By Mourad El Hanafi
By Mourad El Hanafi
Rabat – The Moroccan Association of Teachers of English (MATE), in collaboration with the Ministry of National Education, the British Council, the Regional English Language Office (RELO), and Macmillan organized the First National Festival of MATE CIRCLEs (Clubs of Instructional Resources for Culture and Language Enhancement), from May 20 to 22, 2016.
The event took place at the National Center of Trainings and Meetings in Rabat under the theme “School-based & student-centered activities as vehicles of education reform.”
The event, which lasted threedays, gathered 26 CIRCLEs, representing 9 regional academies, drawing 84 participating students.
The event featured a rich program and reflected the amazing activities and great work CIRCLEs do inside their schools. Participating students showcased their talents in presentations, public speaking, acting, plays, drama, ICT productions, poetry, short-story telling, singing, and painting.
The Festival was also an opportunity to celebrate and commemorate the 400th anniversary of William Shakespeare’s genius and inspiration through poster sessions, galleries, plays, and the recitation of his sonnets.
In the opening ceremony of the festival, Mr. Mohamed Hassim, President of MATE and a member of the organizing committee, explained the general background of CIRCLE, stressing that it is a contribution to the educational reform. “We have to have a say in these moments and give our own vision. It’s not the business of the Ministry alone; …we have to offer certain strategy of the reform, but within the limits of our NGO facilities.”
As he further explains the rationale behind CIRCLE, Mr. Hassim said, “…most of the time the Ministry says we can do clubs in our schools, but there is no support, there is no training, there are no in action solutions and follow up. So, this is the power of MATE. We bring the project [CIRCLE] as well as the structure for follow up and visibility.”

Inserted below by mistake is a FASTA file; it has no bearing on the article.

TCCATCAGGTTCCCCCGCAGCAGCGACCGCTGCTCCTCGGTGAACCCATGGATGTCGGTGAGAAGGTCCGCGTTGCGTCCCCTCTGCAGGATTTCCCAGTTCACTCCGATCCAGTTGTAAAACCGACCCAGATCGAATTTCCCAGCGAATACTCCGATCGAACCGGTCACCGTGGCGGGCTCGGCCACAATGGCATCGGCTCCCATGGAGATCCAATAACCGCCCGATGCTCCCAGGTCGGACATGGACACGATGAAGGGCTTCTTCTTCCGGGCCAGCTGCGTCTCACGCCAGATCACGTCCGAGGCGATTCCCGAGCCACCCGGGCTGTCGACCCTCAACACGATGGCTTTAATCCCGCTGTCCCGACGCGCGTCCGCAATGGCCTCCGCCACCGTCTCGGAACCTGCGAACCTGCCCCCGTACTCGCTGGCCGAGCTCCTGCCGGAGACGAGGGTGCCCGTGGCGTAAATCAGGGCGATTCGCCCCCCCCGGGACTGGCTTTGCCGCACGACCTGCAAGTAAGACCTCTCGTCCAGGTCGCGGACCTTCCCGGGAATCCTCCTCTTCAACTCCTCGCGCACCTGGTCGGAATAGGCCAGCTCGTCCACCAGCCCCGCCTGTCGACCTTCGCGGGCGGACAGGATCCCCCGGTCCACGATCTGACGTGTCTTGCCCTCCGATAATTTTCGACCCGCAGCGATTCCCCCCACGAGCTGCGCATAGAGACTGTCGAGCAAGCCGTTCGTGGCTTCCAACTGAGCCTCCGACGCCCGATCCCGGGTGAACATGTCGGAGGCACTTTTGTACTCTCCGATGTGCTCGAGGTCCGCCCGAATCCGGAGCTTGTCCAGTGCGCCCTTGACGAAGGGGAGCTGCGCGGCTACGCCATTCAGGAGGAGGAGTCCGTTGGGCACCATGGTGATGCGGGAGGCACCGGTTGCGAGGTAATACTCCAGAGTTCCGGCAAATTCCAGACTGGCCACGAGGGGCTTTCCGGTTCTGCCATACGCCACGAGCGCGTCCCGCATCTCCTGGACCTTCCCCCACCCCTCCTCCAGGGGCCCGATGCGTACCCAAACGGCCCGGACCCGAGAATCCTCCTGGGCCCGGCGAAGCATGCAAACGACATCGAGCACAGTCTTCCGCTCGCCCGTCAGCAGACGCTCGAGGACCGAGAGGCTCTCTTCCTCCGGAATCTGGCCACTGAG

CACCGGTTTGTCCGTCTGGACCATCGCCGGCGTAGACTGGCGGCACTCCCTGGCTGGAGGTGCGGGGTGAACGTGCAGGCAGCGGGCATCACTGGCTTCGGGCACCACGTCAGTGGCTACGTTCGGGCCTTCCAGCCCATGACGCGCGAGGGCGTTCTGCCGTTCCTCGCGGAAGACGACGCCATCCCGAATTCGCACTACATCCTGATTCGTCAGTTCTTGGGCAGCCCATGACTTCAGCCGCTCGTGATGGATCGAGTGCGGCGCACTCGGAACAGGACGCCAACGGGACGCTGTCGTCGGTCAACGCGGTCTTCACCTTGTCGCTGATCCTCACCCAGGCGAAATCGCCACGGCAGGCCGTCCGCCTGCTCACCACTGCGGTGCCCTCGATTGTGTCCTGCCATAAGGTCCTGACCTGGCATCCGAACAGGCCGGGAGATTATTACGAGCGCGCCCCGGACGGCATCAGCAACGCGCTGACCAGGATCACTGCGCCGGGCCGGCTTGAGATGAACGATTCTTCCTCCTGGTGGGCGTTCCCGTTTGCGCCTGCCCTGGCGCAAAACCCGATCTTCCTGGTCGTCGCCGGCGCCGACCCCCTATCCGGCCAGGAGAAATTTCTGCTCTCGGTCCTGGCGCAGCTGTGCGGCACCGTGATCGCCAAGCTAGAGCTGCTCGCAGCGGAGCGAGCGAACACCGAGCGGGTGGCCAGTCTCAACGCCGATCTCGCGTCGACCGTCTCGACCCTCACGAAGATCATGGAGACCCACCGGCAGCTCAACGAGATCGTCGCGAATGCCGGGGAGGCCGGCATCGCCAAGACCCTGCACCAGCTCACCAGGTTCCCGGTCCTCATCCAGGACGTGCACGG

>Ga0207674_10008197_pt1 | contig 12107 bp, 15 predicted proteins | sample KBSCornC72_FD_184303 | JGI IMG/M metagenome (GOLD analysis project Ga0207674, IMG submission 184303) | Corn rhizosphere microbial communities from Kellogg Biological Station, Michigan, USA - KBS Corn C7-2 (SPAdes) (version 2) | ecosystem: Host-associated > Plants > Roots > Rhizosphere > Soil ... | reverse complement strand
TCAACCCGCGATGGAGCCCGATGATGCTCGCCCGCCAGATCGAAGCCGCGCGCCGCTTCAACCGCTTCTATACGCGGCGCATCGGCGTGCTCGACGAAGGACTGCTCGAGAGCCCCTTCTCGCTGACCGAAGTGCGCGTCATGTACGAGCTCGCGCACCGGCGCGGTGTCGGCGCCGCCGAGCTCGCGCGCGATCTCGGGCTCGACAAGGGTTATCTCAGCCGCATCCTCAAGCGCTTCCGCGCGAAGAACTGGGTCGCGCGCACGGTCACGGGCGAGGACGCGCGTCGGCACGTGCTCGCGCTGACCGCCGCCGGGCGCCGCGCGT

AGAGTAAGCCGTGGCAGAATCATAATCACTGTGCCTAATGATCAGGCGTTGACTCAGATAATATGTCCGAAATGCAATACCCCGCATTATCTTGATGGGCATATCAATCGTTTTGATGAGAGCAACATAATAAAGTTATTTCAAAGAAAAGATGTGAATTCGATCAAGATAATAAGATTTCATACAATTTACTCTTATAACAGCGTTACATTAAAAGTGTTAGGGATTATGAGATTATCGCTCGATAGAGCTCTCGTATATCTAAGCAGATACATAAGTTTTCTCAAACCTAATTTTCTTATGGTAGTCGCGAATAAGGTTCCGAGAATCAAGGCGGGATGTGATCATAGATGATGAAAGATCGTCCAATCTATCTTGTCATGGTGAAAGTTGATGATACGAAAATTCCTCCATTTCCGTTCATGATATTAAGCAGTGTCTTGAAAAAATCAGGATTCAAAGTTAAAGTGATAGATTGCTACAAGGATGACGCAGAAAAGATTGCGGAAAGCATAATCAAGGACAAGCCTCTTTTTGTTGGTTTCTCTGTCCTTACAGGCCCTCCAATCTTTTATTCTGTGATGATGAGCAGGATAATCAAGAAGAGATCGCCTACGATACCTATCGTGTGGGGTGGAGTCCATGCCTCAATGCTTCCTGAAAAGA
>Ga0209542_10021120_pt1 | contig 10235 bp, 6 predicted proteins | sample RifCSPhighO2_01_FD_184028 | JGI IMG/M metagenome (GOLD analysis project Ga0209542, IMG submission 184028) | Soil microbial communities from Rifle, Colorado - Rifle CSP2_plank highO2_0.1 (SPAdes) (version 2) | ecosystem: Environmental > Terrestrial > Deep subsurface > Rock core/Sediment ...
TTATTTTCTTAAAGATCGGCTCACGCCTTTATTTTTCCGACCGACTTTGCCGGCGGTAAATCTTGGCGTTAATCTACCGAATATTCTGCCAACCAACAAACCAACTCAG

The closing ceremony witnessed the presence of Mr. Rachid Belmokhtar, the Minister of National Education and Vocational Training, alongside his advisor Meriem Dahbi, Rebecca Smoak from RELO (at the US embassy), and Kathryn Kelly, English Projects manager from the British Council.
In his address, Mr. Belmokhtar stressed the importance of the great efforts MATE makes to promote the status of English in Morocco, as well as its remarkable contribution in the educational reforms the Ministry is aspiring for.
Kathryn Kelly and Rebecca Smoak said they “were aback by the talents Moroccan schools harbor within.”
As a wrap up, prizes and certificates of recognition were distributed to the participants.
“MATE has been in the field for about 37 years now. Clubs of Instructional Resources for Culture and Language Enhancement (CIRCLEs) are the fruit of many years of expertise in various students’ based activities. They are special because they are planned in a way that integrates language learning and cultural enhancement, allowing learners to develop not only the four core language skills, but also 21st century skills, such as collaboration, critical thinking, and creativity. Above all, this project is a means to boost teachers’ professional development, as they experiment new pedagogical techniques and develop their leadership potential,” noted Mr. Tighoula Lahcen, a member of the national organizing committee of the festival.